NASA intern helps to discover new world in habitable zone

A teenage intern had one of the more memorable work placements that one can imagine when he helped NASA to discover an entirely new planet! Wolf Cukier, 17, achieved this notable feat in just his third day of working at NASA’s Goddard Space Flight Center.
NASA new planet
A NASA intern identified a new planet, named TOI 1338b, during a work placement. Photo: NASA.

New planet

Cukier discovered a planet that is orbiting two stars, which has since been named as TOI 1338b. Not perhaps the catchiest name ever, but still an extraordinary achievement for a young man just making his way in the world.

TOI 1338b is known to be seven times larger than the earth, and features two stars, one of which is approximately 10% larger than the sun of our solar system. NASA also notes that the other star is approximately one-third of the sun’s mass.

Cukier was interning at the space research laboratory for the second time, having worked there previously in 2018 on a Goldilocks Zone project. At that time, Cukier had come under the tutelage of NASA aerospace technology researcher Ravi Kopparapu.

The high school student was intended to work with Kopparapu again, but the technology expert was unavailable. Cukier was instead replaced with NASA research scientist Veselin Kostov, who told The Washington Post that he had never previously supervised a high school in turn.

“I gave him a brief outline of what we do, and he learned everything by himself. He learned really quickly. He really developed a very good understanding of the field,” Kostov commented.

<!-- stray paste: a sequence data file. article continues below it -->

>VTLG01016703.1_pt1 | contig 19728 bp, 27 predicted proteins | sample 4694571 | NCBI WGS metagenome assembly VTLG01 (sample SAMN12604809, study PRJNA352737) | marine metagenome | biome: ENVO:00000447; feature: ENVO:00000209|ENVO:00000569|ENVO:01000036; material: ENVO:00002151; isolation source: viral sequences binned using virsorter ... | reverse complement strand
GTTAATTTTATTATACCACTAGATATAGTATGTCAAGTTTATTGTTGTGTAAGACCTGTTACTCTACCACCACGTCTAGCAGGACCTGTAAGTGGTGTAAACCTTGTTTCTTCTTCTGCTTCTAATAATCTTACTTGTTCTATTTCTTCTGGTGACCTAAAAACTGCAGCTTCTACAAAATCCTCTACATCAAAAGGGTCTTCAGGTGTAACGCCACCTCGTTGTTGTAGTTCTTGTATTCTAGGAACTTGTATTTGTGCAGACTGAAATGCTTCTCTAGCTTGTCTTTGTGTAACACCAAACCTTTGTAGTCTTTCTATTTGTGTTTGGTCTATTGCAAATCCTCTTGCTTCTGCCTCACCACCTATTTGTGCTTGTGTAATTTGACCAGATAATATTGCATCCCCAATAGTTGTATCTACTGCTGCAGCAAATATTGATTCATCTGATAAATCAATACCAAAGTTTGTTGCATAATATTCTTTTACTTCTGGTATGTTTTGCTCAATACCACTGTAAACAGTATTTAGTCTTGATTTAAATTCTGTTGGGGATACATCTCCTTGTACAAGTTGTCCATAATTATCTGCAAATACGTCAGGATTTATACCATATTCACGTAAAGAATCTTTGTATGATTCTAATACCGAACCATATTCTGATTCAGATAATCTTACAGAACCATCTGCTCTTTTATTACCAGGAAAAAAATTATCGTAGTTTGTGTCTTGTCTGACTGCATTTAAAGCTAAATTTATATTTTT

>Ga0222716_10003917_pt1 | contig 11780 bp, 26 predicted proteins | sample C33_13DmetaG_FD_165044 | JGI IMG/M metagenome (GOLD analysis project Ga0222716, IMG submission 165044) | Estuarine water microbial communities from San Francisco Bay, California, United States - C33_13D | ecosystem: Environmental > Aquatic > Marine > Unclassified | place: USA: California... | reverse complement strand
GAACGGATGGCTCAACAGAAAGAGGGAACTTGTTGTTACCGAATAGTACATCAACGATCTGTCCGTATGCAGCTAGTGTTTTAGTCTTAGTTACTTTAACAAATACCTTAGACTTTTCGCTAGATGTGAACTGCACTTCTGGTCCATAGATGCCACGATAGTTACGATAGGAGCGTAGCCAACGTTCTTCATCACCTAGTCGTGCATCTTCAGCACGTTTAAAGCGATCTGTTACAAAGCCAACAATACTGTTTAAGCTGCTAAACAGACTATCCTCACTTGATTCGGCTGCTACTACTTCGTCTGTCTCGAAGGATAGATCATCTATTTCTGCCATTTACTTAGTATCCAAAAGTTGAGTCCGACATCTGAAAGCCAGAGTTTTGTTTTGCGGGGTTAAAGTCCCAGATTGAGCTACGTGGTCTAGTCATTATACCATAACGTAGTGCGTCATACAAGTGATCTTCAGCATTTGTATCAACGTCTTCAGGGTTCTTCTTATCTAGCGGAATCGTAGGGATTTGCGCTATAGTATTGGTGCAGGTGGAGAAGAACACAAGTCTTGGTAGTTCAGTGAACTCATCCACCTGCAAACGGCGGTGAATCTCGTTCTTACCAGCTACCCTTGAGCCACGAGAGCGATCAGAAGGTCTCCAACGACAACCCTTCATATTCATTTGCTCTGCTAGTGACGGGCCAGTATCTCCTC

NASA new planet
TOI 1338b is located within a significant habitable zone, as this diagram shows. Photo: NASA.

Science project

Cukier had been provided with a framework and what to look for based on his exploring the Planet Hunters Tess citizen science project. This initiative continues to enable young people to assess data and categorize a variety of star systems.

During the assessment of a particular image, Cukier spied something that he considered to be suspicious, in particularly noticing an additional feature that prompted him to contact Kostov. “After we saw the original transit, we looked at the full light curve and saw three transits,” Cukier told The Washington Post.

Kotov and Cukier pored over a variety of datasets in order to verify that the additional features that they had observed where real, and the discovery was then corroborated by a variety of NASA experts.

This significant breakthrough then had a massive influence on the remainder of Cukier’s internship, as the teenager went on to learn the full verification process associated with establishing the existence of a planet.

NASA new planet
TOI 1338b has two stars, one of which is significantly larger than the sun from our solar system. Photo: NASA.

Experts called in

Data, tools and expert opinion from researchers from the University of Chicago, Massachusetts Institute of Technology and San Diego State were sought before TOI 1338b could be confirmed. Cukier then went on to co-author a paper on the find, which has since been submitted for peer review.

It is also notable that the planet is contained within a potentially habitable portion of the universe, meaning that it could theoretically support life.

Cukier now expects to major at college in either astrophysics or physics, with Princeton University, Stanford University, and MIT being possible destinations.

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